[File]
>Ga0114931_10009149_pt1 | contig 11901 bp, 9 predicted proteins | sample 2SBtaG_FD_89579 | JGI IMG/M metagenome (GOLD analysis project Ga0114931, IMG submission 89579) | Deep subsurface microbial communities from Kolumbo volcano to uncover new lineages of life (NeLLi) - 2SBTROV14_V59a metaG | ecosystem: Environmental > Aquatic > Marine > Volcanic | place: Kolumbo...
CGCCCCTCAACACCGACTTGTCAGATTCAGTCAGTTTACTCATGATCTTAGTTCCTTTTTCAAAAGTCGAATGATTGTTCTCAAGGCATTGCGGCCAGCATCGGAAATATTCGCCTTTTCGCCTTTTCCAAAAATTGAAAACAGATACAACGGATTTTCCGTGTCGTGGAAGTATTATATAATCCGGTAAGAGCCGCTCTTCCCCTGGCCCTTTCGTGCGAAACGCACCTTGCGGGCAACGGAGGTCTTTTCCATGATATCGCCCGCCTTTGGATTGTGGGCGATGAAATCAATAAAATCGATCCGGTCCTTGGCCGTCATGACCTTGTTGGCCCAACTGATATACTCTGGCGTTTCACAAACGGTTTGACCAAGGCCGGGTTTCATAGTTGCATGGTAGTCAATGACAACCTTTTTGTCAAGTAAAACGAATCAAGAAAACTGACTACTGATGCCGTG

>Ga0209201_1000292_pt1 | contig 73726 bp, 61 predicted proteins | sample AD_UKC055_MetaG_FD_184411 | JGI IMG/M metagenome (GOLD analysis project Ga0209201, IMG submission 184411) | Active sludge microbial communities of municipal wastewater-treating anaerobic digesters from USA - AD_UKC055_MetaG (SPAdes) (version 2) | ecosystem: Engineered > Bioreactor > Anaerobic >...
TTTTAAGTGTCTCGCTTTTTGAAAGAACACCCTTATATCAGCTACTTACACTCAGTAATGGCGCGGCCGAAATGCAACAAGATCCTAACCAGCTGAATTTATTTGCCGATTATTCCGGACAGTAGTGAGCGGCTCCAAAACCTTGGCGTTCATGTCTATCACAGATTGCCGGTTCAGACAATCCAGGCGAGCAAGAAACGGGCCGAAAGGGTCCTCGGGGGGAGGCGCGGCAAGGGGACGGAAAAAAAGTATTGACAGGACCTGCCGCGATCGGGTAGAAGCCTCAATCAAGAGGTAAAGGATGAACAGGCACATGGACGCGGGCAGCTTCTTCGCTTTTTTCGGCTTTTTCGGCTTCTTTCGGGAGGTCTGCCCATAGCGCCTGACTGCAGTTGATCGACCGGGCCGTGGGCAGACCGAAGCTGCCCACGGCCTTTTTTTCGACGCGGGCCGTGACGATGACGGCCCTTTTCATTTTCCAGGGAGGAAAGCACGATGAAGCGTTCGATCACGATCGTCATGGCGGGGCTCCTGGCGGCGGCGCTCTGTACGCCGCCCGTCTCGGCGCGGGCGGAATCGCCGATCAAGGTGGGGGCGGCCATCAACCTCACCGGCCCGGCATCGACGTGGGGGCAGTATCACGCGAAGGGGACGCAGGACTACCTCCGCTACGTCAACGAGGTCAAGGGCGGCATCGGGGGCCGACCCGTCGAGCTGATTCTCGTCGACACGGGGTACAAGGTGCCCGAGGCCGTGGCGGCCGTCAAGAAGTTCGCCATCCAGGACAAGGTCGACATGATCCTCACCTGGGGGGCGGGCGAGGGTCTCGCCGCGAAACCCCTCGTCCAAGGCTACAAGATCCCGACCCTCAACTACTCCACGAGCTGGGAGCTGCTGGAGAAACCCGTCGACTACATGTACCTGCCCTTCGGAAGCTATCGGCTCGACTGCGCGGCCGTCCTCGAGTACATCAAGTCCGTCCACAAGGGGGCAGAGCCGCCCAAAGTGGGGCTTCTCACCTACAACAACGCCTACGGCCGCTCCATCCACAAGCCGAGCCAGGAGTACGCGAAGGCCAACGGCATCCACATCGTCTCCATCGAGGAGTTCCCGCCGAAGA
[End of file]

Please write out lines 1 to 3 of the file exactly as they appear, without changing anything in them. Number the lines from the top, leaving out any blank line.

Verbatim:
>Ga0114931_10009149_pt1 | contig 11901 bp, 9 predicted proteins | sample 2SBtaG_FD_89579 | JGI IMG/M metagenome (GOLD analysis project Ga0114931, IMG submission 89579) | Deep subsurface microbial communities from Kolumbo volcano to uncover new lineages of life (NeLLi) - 2SBTROV14_V59a metaG | ecosystem: Environmental > Aquatic > Marine > Volcanic | place: Kolumbo...
CGCCCCTCAACACCGACTTGTCAGATTCAGTCAGTTTACTCATGATCTTAGTTCCTTTTTCAAAAGTCGAATGATTGTTCTCAAGGCATTGCGGCCAGCATCGGAAATATTCGCCTTTTCGCCTTTTCCAAAAATTGAAAACAGATACAACGGATTTTCCGTGTCGTGGAAGTATTATATAATCCGGTAAGAGCCGCTCTTCCCCTGGCCCTTTCGTGCGAAACGCACCTTGCGGGCAACGGAGGTCTTTTCCATGATATCGCCCGCCTTTGGATTGTGGGCGATGAAATCAATAAAATCGATCCGGTCCTTGGCCGTCATGACCTTGTTGGCCCAACTGATATACTCTGGCGTTTCACAAACGGTTTGACCAAGGCCGGGTTTCATAGTTGCATGGTAGTCAATGACAACCTTTTTGTCAAGTAAAACGAATCAAGAAAACTGACTACTGATGCCGTG

>Ga0209201_1000292_pt1 | contig 73726 bp, 61 predicted proteins | sample AD_UKC055_MetaG_FD_184411 | JGI IMG/M metagenome (GOLD analysis project Ga0209201, IMG submission 184411) | Active sludge microbial communities of municipal wastewater-treating anaerobic digesters from USA - AD_UKC055_MetaG (SPAdes) (version 2) | ecosystem: Engineered > Bioreactor > Anaerobic >...